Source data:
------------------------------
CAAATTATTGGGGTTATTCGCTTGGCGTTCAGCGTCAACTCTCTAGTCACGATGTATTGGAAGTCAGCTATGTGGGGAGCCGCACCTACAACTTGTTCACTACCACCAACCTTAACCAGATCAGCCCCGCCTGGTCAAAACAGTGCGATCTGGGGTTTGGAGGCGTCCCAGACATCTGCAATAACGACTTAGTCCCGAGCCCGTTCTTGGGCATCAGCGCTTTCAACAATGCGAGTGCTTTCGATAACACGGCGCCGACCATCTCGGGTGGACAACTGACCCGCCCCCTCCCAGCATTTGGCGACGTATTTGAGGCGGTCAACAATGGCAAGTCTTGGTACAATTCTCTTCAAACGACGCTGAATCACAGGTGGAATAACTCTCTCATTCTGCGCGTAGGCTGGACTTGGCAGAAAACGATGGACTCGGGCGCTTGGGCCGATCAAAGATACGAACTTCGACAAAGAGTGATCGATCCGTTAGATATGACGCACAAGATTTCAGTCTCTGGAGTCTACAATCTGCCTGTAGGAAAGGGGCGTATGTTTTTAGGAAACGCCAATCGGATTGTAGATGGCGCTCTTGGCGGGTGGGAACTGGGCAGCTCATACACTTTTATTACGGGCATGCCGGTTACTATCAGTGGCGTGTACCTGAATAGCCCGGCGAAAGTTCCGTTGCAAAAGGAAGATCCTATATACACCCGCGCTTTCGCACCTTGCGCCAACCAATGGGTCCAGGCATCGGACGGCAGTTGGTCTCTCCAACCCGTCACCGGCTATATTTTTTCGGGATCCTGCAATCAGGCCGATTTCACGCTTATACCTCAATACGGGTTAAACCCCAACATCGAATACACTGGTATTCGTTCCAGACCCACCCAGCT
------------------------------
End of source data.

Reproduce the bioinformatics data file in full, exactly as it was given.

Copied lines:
CAAATTATTGGGGTTATTCGCTTGGCGTTCAGCGTCAACTCTCTAGTCACGATGTATTGGAAGTCAGCTATGTGGGGAGCCGCACCTACAACTTGTTCACTACCACCAACCTTAACCAGATCAGCCCCGCCTGGTCAAAACAGTGCGATCTGGGGTTTGGAGGCGTCCCAGACATCTGCAATAACGACTTAGTCCCGAGCCCGTTCTTGGGCATCAGCGCTTTCAACAATGCGAGTGCTTTCGATAACACGGCGCCGACCATCTCGGGTGGACAACTGACCCGCCCCCTCCCAGCATTTGGCGACGTATTTGAGGCGGTCAACAATGGCAAGTCTTGGTACAATTCTCTTCAAACGACGCTGAATCACAGGTGGAATAACTCTCTCATTCTGCGCGTAGGCTGGACTTGGCAGAAAACGATGGACTCGGGCGCTTGGGCCGATCAAAGATACGAACTTCGACAAAGAGTGATCGATCCGTTAGATATGACGCACAAGATTTCAGTCTCTGGAGTCTACAATCTGCCTGTAGGAAAGGGGCGTATGTTTTTAGGAAACGCCAATCGGATTGTAGATGGCGCTCTTGGCGGGTGGGAACTGGGCAGCTCATACACTTTTATTACGGGCATGCCGGTTACTATCAGTGGCGTGTACCTGAATAGCCCGGCGAAAGTTCCGTTGCAAAAGGAAGATCCTATATACACCCGCGCTTTCGCACCTTGCGCCAACCAATGGGTCCAGGCATCGGACGGCAGTTGGTCTCTCCAACCCGTCACCGGCTATATTTTTTCGGGATCCTGCAATCAGGCCGATTTCACGCTTATACCTCAATACGGGTTAAACCCCAACATCGAATACACTGGTATTCGTTCCAGACCCACCCAGCT